Discrimination has no place in sport. We want all children and young people taking part in sport or physical activity to have a safe, positive, and fulfilling experience in their sporting life.
Sport has this amazing ability to break down all forms of discrimination and if delivered in an inclusive way, it can create a space were everyone thrives and feels welcomed. To make this happen we have to be intentional about inclusion and provide a safer culture to enable us to meet Sport England’s Uniting the Movement objections.
In this blog, CPSU Senior Consultant, Liza reflects on her sporting experience as a child growing up within a minoritised community in a single parent family with limited finances. Liza discusses her own intersectionality and highlights how we could make sport more child centred to consider other additional factors or barriers that some young people face to play their chosen sport or activity.
Reflecting on my experiences
Looking back on my life, I can see the significance of the famous 2000, Nelson Mandela, quote:
"Sport has the power to change the world. It has the power to inspire. It has the power to unite people in a way that little else does. It speaks to youth in a language they understand. Sport can create hope where once there was only despair. It is more powerful than governments in breaking down racial barriers. It laughs in the face of all types of discrimination."
If you ever hear me deliver training I will talk about this quote, because sport spoke to me as a child, it gave me hope and aspirations to get out of poverty, out of my despair.
I grew up in Toxteth, Liverpool in the 1980’s when there was growing racial tension and significant hardships for working class. What I later learnt in university while studying sociology is referred to as the ‘underclass’.
I was one of those children growing up in an ‘underclass’ household, with a single mum struggling to bring up 3 children. But as a child I didn’t realise the significance of growing up poor or being mixed race, as everyone else around me in my community was poor or were also from a minoritised community.
It only became mildly apparent of our lack of financial status, when I went to a middle class all girls school and then when I started playing sports at a county level. Now, I reflect and consider contextual safeguarding and my intersectionality and how at the time, the adults did not consider these things during my sporting opportunities.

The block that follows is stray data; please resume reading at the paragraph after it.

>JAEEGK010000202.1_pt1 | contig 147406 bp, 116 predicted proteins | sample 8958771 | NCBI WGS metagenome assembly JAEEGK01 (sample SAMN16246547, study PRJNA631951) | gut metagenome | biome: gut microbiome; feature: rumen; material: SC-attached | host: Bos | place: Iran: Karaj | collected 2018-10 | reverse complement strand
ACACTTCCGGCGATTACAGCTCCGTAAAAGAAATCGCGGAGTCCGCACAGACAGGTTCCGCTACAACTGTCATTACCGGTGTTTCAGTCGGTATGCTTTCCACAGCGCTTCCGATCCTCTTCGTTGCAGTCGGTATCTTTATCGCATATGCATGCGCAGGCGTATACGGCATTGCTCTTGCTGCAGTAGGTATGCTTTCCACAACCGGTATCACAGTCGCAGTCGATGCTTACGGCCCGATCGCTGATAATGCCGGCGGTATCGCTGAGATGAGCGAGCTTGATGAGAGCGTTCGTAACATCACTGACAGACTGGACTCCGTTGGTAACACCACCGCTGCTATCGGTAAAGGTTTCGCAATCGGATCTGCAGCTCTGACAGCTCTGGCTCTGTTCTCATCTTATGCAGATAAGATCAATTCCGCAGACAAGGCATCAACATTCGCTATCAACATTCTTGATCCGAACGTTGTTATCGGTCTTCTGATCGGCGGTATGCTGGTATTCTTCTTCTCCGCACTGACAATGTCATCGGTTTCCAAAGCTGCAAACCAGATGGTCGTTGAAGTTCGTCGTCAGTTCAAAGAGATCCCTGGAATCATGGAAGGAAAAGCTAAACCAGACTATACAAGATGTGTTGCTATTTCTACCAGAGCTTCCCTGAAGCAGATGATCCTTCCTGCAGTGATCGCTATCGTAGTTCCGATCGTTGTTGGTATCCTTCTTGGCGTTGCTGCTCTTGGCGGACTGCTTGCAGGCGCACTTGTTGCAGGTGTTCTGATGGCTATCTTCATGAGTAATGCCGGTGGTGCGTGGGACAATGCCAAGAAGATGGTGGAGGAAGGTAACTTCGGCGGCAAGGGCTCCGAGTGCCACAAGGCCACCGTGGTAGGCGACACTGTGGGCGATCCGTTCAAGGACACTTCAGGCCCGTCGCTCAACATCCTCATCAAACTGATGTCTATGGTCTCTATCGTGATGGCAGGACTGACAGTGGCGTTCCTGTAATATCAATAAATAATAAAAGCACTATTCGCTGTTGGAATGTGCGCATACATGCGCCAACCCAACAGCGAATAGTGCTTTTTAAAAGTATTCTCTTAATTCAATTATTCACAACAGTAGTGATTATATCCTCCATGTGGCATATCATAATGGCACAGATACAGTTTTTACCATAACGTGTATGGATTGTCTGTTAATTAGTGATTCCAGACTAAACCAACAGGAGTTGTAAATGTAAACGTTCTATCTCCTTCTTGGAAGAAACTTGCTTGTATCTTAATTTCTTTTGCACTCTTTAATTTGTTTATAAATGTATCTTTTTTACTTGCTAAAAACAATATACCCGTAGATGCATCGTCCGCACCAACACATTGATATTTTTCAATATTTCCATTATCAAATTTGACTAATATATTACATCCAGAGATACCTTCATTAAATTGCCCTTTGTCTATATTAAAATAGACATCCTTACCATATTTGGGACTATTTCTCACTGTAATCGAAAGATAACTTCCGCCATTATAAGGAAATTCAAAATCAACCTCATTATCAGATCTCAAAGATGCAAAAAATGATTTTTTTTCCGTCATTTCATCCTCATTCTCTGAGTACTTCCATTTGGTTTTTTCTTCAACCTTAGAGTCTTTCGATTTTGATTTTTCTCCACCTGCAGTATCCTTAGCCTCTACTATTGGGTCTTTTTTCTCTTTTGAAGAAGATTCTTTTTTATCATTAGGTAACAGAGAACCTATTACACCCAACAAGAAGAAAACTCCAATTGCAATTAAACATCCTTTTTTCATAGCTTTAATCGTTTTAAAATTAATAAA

I know safeguarding and equality, diversity and inclusion (ED&I) has considerably changed over the past number of years, but I wanted to write this blog to enable adults who are motivated to help create, as Mandela said, 'hope where there was once despair’ for children by taking into account holistically their individual needs.
I am not saying people need to be social work experts but consider how children are getting to your training sessions, is it safe?
Do you have children who attend your sessions who are like a young me? …mixed raced, female, taking 2 buses, taking over an hour to a part of the city that is unfamiliar, which has a reputation for being a racist area and then having to change buses in the city centre at 10pm.
Is the child in front of you able to afford a new kit every season? What about the practice and games fees, are they affordable? If you have away competitions, like county finals, for the whole weekend, does it include staying in an expensive hotel, making this out of reach or putting families under pressures to find additional money on top of the already over stretched family budget?
Regardless of a person’s social graces, if we are providing a child centred or athlete centred approach to sport, we should consider how we promote the welfare and create a thriving environment for young people.